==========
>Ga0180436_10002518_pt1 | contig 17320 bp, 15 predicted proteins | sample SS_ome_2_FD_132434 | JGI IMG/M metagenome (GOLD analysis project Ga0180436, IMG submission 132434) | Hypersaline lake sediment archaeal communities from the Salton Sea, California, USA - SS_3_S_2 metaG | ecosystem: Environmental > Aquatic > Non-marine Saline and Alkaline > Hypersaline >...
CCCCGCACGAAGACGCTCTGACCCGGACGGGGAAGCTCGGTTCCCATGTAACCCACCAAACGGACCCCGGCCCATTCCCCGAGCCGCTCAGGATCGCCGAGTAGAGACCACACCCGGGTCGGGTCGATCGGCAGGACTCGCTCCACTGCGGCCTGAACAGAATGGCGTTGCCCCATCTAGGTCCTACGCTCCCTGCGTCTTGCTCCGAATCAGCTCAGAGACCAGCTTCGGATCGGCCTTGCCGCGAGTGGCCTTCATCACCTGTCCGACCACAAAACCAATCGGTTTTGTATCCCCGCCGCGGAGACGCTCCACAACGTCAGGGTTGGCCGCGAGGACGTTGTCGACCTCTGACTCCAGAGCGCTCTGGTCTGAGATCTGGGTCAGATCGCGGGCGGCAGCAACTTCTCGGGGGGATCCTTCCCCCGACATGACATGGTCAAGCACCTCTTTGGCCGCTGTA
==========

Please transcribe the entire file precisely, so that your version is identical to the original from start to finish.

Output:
>Ga0180436_10002518_pt1 | contig 17320 bp, 15 predicted proteins | sample SS_ome_2_FD_132434 | JGI IMG/M metagenome (GOLD analysis project Ga0180436, IMG submission 132434) | Hypersaline lake sediment archaeal communities from the Salton Sea, California, USA - SS_3_S_2 metaG | ecosystem: Environmental > Aquatic > Non-marine Saline and Alkaline > Hypersaline >...
CCCCGCACGAAGACGCTCTGACCCGGACGGGGAAGCTCGGTTCCCATGTAACCCACCAAACGGACCCCGGCCCATTCCCCGAGCCGCTCAGGATCGCCGAGTAGAGACCACACCCGGGTCGGGTCGATCGGCAGGACTCGCTCCACTGCGGCCTGAACAGAATGGCGTTGCCCCATCTAGGTCCTACGCTCCCTGCGTCTTGCTCCGAATCAGCTCAGAGACCAGCTTCGGATCGGCCTTGCCGCGAGTGGCCTTCATCACCTGTCCGACCACAAAACCAATCGGTTTTGTATCCCCGCCGCGGAGACGCTCCACAACGTCAGGGTTGGCCGCGAGGACGTTGTCGACCTCTGACTCCAGAGCGCTCTGGTCTGAGATCTGGGTCAGATCGCGGGCGGCAGCAACTTCTCGGGGGGATCCTTCCCCCGACATGACATGGTCAAGCACCTCTTTGGCCGCTGTA